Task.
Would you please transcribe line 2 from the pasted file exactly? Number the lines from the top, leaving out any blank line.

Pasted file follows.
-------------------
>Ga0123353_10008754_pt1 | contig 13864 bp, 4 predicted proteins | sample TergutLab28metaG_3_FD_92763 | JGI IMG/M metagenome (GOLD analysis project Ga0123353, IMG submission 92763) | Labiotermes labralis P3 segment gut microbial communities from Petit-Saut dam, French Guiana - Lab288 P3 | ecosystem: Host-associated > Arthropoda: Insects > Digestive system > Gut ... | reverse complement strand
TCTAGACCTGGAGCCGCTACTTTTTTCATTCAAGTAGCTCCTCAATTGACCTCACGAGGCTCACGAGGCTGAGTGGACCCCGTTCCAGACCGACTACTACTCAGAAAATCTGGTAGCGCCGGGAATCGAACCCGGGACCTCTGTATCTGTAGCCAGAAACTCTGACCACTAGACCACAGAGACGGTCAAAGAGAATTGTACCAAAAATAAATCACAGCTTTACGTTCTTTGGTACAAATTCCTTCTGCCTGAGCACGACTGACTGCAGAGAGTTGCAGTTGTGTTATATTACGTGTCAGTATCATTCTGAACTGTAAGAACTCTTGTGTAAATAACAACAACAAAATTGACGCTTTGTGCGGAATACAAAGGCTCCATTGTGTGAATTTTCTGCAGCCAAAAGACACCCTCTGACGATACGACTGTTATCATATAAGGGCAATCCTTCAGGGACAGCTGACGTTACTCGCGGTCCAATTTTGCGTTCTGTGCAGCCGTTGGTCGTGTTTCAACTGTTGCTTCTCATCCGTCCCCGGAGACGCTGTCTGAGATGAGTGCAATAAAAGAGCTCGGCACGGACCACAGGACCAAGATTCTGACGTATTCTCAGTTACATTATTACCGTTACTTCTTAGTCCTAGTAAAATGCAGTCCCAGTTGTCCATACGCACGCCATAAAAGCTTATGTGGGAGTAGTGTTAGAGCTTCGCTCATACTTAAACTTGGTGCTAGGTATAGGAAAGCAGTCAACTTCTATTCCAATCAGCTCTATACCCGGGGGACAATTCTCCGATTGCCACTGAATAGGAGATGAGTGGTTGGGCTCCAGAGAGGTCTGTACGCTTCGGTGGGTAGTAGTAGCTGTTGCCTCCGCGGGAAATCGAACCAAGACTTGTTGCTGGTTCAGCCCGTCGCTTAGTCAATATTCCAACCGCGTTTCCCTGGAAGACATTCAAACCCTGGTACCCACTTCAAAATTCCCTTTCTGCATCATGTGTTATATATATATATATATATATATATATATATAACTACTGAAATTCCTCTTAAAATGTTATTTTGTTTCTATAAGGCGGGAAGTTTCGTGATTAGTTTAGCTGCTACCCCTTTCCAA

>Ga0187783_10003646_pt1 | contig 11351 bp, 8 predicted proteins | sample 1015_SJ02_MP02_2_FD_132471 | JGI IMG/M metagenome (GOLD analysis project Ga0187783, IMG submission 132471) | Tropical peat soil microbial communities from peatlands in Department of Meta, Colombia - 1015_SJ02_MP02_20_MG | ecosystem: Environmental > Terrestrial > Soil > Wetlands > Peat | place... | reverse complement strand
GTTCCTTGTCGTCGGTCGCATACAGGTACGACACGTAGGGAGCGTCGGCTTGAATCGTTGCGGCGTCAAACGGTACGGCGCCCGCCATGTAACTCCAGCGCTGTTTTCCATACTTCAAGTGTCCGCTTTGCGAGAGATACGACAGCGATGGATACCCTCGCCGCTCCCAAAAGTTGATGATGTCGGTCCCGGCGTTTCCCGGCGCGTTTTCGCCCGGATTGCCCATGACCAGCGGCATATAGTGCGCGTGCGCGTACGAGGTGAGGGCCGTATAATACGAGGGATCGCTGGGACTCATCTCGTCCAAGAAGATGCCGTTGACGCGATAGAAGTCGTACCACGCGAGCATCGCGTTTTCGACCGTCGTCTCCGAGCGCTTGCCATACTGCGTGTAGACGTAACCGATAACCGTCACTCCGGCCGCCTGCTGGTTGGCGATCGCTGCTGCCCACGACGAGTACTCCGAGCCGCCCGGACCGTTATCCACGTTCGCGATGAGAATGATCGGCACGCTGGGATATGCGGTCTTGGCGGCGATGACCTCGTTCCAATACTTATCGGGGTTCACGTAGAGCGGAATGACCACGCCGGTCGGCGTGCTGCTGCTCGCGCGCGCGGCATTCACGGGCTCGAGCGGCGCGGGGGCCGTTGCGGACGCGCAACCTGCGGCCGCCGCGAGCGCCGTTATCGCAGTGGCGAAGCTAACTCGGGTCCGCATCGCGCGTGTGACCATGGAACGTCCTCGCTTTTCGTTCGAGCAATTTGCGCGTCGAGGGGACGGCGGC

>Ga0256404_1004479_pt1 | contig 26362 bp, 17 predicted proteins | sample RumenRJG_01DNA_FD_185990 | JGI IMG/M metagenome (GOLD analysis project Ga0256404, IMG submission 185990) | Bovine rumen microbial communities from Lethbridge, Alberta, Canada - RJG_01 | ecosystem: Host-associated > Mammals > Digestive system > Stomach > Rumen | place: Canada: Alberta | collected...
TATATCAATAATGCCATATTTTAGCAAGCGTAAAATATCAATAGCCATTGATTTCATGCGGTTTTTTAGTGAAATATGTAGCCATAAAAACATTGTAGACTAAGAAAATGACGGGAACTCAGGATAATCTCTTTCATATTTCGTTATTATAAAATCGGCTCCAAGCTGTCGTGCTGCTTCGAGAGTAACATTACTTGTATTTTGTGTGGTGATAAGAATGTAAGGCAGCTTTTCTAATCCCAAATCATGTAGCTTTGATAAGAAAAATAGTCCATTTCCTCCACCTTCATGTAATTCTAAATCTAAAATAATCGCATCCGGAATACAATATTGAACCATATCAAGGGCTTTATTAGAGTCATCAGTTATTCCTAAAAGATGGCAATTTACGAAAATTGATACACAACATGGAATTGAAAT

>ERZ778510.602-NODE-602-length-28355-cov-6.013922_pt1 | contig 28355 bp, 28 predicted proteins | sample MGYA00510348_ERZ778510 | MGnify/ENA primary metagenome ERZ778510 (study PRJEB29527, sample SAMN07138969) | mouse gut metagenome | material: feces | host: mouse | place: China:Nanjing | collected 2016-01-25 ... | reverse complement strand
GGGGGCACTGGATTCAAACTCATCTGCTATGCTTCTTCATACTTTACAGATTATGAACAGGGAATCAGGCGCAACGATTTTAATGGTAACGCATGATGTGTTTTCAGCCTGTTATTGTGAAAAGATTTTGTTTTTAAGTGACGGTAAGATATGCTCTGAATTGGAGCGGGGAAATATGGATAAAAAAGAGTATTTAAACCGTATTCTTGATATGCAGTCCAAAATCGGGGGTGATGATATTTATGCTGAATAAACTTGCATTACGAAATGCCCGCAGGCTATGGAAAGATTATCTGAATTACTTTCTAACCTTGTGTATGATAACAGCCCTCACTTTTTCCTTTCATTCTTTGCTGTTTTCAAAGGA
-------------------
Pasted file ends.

TCTAGACCTGGAGCCGCTACTTTTTTCATTCAAGTAGCTCCTCAATTGACCTCACGAGGCTCACGAGGCTGAGTGGACCCCGTTCCAGACCGACTACTACTCAGAAAATCTGGTAGCGCCGGGAATCGAACCCGGGACCTCTGTATCTGTAGCCAGAAACTCTGACCACTAGACCACAGAGACGGTCAAAGAGAATTGTACCAAAAATAAATCACAGCTTTACGTTCTTTGGTACAAATTCCTTCTGCCTGAGCACGACTGACTGCAGAGAGTTGCAGTTGTGTTATATTACGTGTCAGTATCATTCTGAACTGTAAGAACTCTTGTGTAAATAACAACAACAAAATTGACGCTTTGTGCGGAATACAAAGGCTCCATTGTGTGAATTTTCTGCAGCCAAAAGACACCCTCTGACGATACGACTGTTATCATATAAGGGCAATCCTTCAGGGACAGCTGACGTTACTCGCGGTCCAATTTTGCGTTCTGTGCAGCCGTTGGTCGTGTTTCAACTGTTGCTTCTCATCCGTCCCCGGAGACGCTGTCTGAGATGAGTGCAATAAAAGAGCTCGGCACGGACCACAGGACCAAGATTCTGACGTATTCTCAGTTACATTATTACCGTTACTTCTTAGTCCTAGTAAAATGCAGTCCCAGTTGTCCATACGCACGCCATAAAAGCTTATGTGGGAGTAGTGTTAGAGCTTCGCTCATACTTAAACTTGGTGCTAGGTATAGGAAAGCAGTCAACTTCTATTCCAATCAGCTCTATACCCGGGGGACAATTCTCCGATTGCCACTGAATAGGAGATGAGTGGTTGGGCTCCAGAGAGGTCTGTACGCTTCGGTGGGTAGTAGTAGCTGTTGCCTCCGCGGGAAATCGAACCAAGACTTGTTGCTGGTTCAGCCCGTCGCTTAGTCAATATTCCAACCGCGTTTCCCTGGAAGACATTCAAACCCTGGTACCCACTTCAAAATTCCCTTTCTGCATCATGTGTTATATATATATATATATATATATATATATATAACTACTGAAATTCCTCTTAAAATGTTATTTTGTTTCTATAAGGCGGGAAGTTTCGTGATTAGTTTAGCTGCTACCCCTTTCCAA